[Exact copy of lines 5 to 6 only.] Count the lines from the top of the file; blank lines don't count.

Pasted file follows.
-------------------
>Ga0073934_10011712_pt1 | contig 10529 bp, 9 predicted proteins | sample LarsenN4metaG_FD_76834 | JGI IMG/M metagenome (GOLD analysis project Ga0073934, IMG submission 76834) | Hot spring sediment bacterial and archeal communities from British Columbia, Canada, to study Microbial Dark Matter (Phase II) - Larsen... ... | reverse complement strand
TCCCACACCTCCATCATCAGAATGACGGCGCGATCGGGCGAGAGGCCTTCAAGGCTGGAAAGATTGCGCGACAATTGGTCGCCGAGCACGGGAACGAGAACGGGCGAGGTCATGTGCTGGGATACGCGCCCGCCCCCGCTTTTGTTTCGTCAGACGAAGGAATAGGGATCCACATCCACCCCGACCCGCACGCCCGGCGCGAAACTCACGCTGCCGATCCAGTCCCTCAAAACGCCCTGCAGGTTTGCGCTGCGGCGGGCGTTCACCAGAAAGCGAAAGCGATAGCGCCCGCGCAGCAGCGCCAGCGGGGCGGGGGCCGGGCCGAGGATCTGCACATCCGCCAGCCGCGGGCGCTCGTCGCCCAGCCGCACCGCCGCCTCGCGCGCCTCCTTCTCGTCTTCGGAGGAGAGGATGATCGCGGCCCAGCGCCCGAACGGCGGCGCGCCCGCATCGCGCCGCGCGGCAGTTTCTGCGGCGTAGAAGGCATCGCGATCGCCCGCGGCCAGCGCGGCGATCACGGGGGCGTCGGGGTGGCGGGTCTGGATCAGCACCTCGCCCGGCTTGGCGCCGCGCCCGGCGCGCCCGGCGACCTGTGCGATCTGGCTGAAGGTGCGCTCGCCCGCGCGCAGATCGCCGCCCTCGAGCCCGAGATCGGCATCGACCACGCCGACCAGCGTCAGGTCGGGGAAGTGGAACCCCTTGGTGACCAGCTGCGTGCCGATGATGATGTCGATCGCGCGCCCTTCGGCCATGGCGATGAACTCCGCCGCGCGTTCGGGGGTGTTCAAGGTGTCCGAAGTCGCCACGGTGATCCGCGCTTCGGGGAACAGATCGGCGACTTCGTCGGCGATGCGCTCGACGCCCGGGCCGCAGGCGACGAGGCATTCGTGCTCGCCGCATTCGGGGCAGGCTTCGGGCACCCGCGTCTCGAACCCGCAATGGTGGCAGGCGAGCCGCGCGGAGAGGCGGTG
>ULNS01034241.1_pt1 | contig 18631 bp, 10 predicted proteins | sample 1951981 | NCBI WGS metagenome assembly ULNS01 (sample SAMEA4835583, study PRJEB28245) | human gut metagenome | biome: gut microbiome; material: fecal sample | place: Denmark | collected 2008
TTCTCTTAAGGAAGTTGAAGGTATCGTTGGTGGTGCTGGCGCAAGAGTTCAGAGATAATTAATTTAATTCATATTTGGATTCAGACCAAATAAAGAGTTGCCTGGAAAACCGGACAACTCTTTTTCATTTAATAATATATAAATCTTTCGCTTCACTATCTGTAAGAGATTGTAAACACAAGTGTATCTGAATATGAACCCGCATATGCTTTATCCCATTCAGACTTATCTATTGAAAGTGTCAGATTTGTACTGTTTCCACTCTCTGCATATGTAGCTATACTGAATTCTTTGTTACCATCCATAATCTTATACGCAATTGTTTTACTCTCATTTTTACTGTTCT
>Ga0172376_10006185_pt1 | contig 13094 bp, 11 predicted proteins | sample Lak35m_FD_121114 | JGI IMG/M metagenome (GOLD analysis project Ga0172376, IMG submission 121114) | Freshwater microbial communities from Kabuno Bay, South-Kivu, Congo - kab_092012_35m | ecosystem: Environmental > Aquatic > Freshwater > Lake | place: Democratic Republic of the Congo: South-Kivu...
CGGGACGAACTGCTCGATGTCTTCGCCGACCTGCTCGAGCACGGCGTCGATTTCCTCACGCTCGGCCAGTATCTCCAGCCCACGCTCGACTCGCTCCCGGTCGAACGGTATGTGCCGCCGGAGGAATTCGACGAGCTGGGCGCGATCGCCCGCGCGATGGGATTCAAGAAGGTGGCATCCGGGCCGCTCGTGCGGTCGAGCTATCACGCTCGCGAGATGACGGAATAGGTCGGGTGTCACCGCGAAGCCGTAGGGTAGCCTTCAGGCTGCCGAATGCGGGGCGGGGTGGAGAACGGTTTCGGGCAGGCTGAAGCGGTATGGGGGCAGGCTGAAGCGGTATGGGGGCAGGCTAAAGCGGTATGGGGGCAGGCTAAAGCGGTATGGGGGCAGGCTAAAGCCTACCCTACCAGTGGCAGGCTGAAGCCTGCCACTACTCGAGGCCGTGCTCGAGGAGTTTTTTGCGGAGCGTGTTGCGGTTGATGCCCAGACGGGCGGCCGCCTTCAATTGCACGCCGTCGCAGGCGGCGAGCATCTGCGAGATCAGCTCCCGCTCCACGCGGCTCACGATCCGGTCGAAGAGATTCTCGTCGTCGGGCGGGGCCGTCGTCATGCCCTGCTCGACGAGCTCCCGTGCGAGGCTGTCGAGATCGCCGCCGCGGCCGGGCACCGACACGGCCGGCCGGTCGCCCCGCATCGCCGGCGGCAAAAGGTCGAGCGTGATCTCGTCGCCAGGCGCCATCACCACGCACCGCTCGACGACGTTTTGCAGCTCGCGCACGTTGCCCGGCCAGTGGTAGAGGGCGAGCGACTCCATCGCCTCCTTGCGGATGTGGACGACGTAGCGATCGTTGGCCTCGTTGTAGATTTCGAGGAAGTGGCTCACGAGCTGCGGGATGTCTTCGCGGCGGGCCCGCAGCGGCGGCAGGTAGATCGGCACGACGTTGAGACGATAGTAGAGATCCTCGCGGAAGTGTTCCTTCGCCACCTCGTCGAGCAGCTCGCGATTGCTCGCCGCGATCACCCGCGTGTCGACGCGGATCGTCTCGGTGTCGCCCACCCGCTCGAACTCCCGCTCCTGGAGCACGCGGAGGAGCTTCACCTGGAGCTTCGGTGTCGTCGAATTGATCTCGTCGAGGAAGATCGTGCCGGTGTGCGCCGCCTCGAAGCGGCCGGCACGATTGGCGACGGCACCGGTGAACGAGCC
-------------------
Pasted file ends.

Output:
>Ga0172376_10006185_pt1 | contig 13094 bp, 11 predicted proteins | sample Lak35m_FD_121114 | JGI IMG/M metagenome (GOLD analysis project Ga0172376, IMG submission 121114) | Freshwater microbial communities from Kabuno Bay, South-Kivu, Congo - kab_092012_35m | ecosystem: Environmental > Aquatic > Freshwater > Lake | place: Democratic Republic of the Congo: South-Kivu...
CGGGACGAACTGCTCGATGTCTTCGCCGACCTGCTCGAGCACGGCGTCGATTTCCTCACGCTCGGCCAGTATCTCCAGCCCACGCTCGACTCGCTCCCGGTCGAACGGTATGTGCCGCCGGAGGAATTCGACGAGCTGGGCGCGATCGCCCGCGCGATGGGATTCAAGAAGGTGGCATCCGGGCCGCTCGTGCGGTCGAGCTATCACGCTCGCGAGATGACGGAATAGGTCGGGTGTCACCGCGAAGCCGTAGGGTAGCCTTCAGGCTGCCGAATGCGGGGCGGGGTGGAGAACGGTTTCGGGCAGGCTGAAGCGGTATGGGGGCAGGCTGAAGCGGTATGGGGGCAGGCTAAAGCGGTATGGGGGCAGGCTAAAGCGGTATGGGGGCAGGCTAAAGCCTACCCTACCAGTGGCAGGCTGAAGCCTGCCACTACTCGAGGCCGTGCTCGAGGAGTTTTTTGCGGAGCGTGTTGCGGTTGATGCCCAGACGGGCGGCCGCCTTCAATTGCACGCCGTCGCAGGCGGCGAGCATCTGCGAGATCAGCTCCCGCTCCACGCGGCTCACGATCCGGTCGAAGAGATTCTCGTCGTCGGGCGGGGCCGTCGTCATGCCCTGCTCGACGAGCTCCCGTGCGAGGCTGTCGAGATCGCCGCCGCGGCCGGGCACCGACACGGCCGGCCGGTCGCCCCGCATCGCCGGCGGCAAAAGGTCGAGCGTGATCTCGTCGCCAGGCGCCATCACCACGCACCGCTCGACGACGTTTTGCAGCTCGCGCACGTTGCCCGGCCAGTGGTAGAGGGCGAGCGACTCCATCGCCTCCTTGCGGATGTGGACGACGTAGCGATCGTTGGCCTCGTTGTAGATTTCGAGGAAGTGGCTCACGAGCTGCGGGATGTCTTCGCGGCGGGCCCGCAGCGGCGGCAGGTAGATCGGCACGACGTTGAGACGATAGTAGAGATCCTCGCGGAAGTGTTCCTTCGCCACCTCGTCGAGCAGCTCGCGATTGCTCGCCGCGATCACCCGCGTGTCGACGCGGATCGTCTCGGTGTCGCCCACCCGCTCGAACTCCCGCTCCTGGAGCACGCGGAGGAGCTTCACCTGGAGCTTCGGTGTCGTCGAATTGATCTCGTCGAGGAAGATCGTGCCGGTGTGCGCCGCCTCGAAGCGGCCGGCACGATTGGCGACGGCACCGGTGAACGAGCC